When I was ten or eleven I let my mom talk me into joining her to a gathering of her witch coven, where we all sat in a circle on some rocks by some water under a full moon and talked about menses.
I’m not lying, that actually happened. Why I allowed myself to be brought along is absolutely beyond me. It’s not like I didn’t know what I was getting into.
“We’re going to sit under the full moon and talk about menses,” she’d told me.
I think in my mind I’d sort decided that she was inviting me as a desperate cry for protection from these older witches (older, meaning the same age that I am presently). I was there to help her in case they turned on her and tied her up and took her to a gingerbread cottage in the woods where there were lots of herbs drying all over the place and a cage in the corner where people were fattened up for a few days before consumption occurred. Instead we all carpooled to the river and found a silvery rock to sit on and nobody was tied up. There were lots of new age style frame drums with frilly feathers and amethyst bangles. We each chose a drum and, thumping out a witchy rhythm, we went around the circle taking turns talking about the menses. There were stories about the first times and stories about mothers and daughters and stories about tampons and babies. The talking stick came round to my mom and she said something clever and then the inevitable happened and they all turned to me with eyes full of wonder. I didn’t have a menses yet, and so I admitted as much, locked my eyes on that full moon, and burped out a few halting sentences about connecting with the earth and the moon and then it was time to go home. In hindsight, I don’t really think my mom needed my help that night. I think she was just fine.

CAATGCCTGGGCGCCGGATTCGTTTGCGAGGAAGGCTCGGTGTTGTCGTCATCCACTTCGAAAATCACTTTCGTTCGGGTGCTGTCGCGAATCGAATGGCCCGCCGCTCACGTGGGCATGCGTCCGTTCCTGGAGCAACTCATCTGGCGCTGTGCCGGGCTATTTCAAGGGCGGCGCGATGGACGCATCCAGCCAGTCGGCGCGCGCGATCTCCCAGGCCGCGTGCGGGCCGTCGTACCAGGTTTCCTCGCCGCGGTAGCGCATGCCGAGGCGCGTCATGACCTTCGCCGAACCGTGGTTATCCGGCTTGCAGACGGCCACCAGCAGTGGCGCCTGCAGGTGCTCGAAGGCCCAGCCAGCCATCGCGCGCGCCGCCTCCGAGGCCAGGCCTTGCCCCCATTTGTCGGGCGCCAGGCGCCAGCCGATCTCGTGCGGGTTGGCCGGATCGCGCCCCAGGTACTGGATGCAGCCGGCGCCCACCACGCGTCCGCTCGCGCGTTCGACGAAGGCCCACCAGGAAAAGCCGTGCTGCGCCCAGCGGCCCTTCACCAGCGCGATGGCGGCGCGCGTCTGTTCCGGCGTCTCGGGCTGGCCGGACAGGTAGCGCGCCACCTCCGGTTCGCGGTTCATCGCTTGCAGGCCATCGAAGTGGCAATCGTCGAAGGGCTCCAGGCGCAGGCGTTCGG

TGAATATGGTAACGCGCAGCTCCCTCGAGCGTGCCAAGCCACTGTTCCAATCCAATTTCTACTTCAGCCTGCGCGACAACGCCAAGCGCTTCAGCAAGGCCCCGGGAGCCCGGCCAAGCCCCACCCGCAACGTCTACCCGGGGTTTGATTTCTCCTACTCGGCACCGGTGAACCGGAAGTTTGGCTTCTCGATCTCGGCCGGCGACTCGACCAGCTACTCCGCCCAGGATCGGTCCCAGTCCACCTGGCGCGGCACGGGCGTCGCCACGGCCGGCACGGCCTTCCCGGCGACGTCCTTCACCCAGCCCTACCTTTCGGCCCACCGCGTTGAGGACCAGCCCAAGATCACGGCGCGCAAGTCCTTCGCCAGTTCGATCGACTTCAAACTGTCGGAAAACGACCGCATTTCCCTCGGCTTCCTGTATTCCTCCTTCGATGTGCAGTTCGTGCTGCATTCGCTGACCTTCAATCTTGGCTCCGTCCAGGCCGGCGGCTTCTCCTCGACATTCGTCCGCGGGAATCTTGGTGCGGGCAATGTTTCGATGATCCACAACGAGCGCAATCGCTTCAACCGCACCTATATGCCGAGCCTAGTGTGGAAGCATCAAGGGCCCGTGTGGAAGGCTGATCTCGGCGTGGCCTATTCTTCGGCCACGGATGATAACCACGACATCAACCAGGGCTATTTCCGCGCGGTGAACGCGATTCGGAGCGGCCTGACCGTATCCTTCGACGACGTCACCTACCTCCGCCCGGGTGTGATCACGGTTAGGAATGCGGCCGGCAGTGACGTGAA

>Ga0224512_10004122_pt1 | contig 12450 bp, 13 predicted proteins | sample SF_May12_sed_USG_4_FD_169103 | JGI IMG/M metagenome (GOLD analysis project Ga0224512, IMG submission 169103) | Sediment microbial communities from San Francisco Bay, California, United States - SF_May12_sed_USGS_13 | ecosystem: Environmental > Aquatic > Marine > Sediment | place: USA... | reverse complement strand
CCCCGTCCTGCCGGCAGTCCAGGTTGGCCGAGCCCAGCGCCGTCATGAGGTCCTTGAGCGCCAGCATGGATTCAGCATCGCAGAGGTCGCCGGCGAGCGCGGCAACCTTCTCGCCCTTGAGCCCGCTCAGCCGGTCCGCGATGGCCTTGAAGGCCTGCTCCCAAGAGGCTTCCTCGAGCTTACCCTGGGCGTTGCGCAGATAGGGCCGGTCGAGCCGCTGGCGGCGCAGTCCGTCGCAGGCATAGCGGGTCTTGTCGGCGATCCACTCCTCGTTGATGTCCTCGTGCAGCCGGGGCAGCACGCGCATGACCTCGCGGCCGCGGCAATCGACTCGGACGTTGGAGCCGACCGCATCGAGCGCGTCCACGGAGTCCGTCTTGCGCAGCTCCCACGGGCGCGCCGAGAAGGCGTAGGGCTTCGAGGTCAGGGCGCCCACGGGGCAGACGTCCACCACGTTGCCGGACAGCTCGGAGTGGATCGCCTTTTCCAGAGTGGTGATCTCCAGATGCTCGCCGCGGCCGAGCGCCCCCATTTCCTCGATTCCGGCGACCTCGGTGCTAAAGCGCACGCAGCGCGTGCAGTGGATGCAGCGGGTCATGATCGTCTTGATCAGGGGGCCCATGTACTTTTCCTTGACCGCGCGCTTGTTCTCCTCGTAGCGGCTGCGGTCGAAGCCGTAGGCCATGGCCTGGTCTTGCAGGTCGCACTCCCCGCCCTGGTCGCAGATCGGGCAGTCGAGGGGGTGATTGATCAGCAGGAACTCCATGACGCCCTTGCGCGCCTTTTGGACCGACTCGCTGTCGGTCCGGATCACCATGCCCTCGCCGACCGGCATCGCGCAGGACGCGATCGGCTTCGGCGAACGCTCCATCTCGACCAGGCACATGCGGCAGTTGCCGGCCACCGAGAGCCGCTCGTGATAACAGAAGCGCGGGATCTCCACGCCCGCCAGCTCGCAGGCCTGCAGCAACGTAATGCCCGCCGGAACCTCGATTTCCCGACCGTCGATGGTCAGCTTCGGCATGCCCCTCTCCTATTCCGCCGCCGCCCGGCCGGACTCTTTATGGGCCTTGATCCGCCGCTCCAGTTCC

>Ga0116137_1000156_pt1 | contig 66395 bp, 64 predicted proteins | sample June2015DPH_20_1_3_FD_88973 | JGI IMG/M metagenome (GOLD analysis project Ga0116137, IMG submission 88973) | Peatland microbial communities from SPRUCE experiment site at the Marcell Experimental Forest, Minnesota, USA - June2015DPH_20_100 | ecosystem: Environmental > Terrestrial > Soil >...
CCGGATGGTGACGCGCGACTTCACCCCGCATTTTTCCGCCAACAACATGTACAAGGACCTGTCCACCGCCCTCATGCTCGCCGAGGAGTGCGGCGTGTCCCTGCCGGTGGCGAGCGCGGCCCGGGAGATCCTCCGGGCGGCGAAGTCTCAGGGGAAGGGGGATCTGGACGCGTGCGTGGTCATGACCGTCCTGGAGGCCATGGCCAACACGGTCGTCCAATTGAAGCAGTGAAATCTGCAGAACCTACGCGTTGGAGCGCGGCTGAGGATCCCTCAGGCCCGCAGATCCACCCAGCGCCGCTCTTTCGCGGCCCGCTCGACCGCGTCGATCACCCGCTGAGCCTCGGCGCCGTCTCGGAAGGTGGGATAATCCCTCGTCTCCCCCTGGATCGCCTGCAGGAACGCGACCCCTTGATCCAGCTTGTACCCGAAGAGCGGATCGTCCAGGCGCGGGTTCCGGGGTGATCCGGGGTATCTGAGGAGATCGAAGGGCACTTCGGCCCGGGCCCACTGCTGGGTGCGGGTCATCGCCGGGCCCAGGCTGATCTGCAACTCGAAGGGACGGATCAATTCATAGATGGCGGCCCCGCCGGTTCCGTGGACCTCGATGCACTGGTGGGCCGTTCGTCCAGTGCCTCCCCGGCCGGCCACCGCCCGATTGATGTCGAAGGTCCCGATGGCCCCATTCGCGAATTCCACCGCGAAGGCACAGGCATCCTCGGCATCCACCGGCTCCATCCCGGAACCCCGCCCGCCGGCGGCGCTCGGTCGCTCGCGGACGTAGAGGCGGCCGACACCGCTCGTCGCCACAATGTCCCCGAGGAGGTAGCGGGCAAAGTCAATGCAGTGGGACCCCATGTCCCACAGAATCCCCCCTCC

A few decades later I had my uterus surgically removed because it wasn’t behaving properly, having blanketed itself in abnormal tissue and fibroid tumors. To be clear, I do not think that these two events are connected. It’s all just information. But now my menses is no more, thank you very much.
What’s the point? you might be asking yourself. Is this whole thing just some opportunity to write the word menses a bunch of times? No, I do have something to say besides menses. It has to do with the sky and connection.
As I’m sure you’ve probably heard, on solstice this year (December 21-the shortest day of the year) Jupiter and Saturn are going to be one tenth of a degree apart from one another. The last time they were this close together was just before dawn on March 4, 1226.
That morning in 1226 some peasants were probably plastering their cruck house with wattle and daub to keep the spring chill out or maybe they were reaping the rye or whetting the grindstone or walking around on some wool in a vat of old pee. Then they looked up to see this giant double planet ball burning in the sky, telling themselves that the next time this will happen is on December 21st, 2020, and the people then will probably be super happy that they don’t have to take medicine through a giant conical shaped butt tube.
On March 4th, 1226 Saint Francis of Assisi was suffering from stigmata nail wounds he’d recently received from a seraph. Did he stumble outside to check on his bunnies and see the Saturn Jupiter conjunction? We will never know. We do know that he died seven months later, nearly to the day, of his stigmatic wounds, which is not nice, though he probably did not complain.